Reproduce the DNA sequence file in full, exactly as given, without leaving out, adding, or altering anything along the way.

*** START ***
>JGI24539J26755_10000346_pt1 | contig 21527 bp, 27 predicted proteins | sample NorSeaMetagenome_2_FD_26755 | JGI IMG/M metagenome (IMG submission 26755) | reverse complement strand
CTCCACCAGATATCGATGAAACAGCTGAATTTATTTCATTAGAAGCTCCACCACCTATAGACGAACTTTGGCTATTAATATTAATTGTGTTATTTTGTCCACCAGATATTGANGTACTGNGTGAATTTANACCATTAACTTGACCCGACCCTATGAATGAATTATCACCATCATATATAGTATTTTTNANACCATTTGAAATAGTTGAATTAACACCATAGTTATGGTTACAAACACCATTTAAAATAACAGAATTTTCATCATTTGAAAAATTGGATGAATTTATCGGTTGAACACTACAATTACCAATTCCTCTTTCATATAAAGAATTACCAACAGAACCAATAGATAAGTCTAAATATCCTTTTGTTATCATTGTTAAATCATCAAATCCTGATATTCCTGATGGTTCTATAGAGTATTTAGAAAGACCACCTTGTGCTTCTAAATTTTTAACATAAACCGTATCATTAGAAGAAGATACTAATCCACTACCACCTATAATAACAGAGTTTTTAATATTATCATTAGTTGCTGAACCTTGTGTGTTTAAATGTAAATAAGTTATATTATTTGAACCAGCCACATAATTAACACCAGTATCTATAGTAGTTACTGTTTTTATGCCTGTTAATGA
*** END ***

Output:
>JGI24539J26755_10000346_pt1 | contig 21527 bp, 27 predicted proteins | sample NorSeaMetagenome_2_FD_26755 | JGI IMG/M metagenome (IMG submission 26755) | reverse complement strand
CTCCACCAGATATCGATGAAACAGCTGAATTTATTTCATTAGAAGCTCCACCACCTATAGACGAACTTTGGCTATTAATATTAATTGTGTTATTTTGTCCACCAGATATTGANGTACTGNGTGAATTTANACCATTAACTTGACCCGACCCTATGAATGAATTATCACCATCATATATAGTATTTTTNANACCATTTGAAATAGTTGAATTAACACCATAGTTATGGTTACAAACACCATTTAAAATAACAGAATTTTCATCATTTGAAAAATTGGATGAATTTATCGGTTGAACACTACAATTACCAATTCCTCTTTCATATAAAGAATTACCAACAGAACCAATAGATAAGTCTAAATATCCTTTTGTTATCATTGTTAAATCATCAAATCCTGATATTCCTGATGGTTCTATAGAGTATTTAGAAAGACCACCTTGTGCTTCTAAATTTTTAACATAAACCGTATCATTAGAAGAAGATACTAATCCACTACCACCTATAATAACAGAGTTTTTAATATTATCATTAGTTGCTGAACCTTGTGTGTTTAAATGTAAATAAGTTATATTATTTGAACCAGCCACATAATTAACACCAGTATCTATAGTAGTTACTGTTTTTATGCCTGTTAATGA